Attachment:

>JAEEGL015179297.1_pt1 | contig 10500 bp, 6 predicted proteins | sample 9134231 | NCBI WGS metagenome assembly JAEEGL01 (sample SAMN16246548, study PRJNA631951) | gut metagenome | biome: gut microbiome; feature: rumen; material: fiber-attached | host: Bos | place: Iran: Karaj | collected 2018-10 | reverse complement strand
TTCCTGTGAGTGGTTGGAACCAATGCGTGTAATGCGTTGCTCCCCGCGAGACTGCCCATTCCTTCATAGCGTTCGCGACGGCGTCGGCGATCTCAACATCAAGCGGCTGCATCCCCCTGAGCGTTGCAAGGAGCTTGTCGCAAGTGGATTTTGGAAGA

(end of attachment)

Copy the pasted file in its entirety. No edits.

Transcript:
>JAEEGL015179297.1_pt1 | contig 10500 bp, 6 predicted proteins | sample 9134231 | NCBI WGS metagenome assembly JAEEGL01 (sample SAMN16246548, study PRJNA631951) | gut metagenome | biome: gut microbiome; feature: rumen; material: fiber-attached | host: Bos | place: Iran: Karaj | collected 2018-10 | reverse complement strand
TTCCTGTGAGTGGTTGGAACCAATGCGTGTAATGCGTTGCTCCCCGCGAGACTGCCCATTCCTTCATAGCGTTCGCGACGGCGTCGGCGATCTCAACATCAAGCGGCTGCATCCCCCTGAGCGTTGCAAGGAGCTTGTCGCAAGTGGATTTTGGAAGA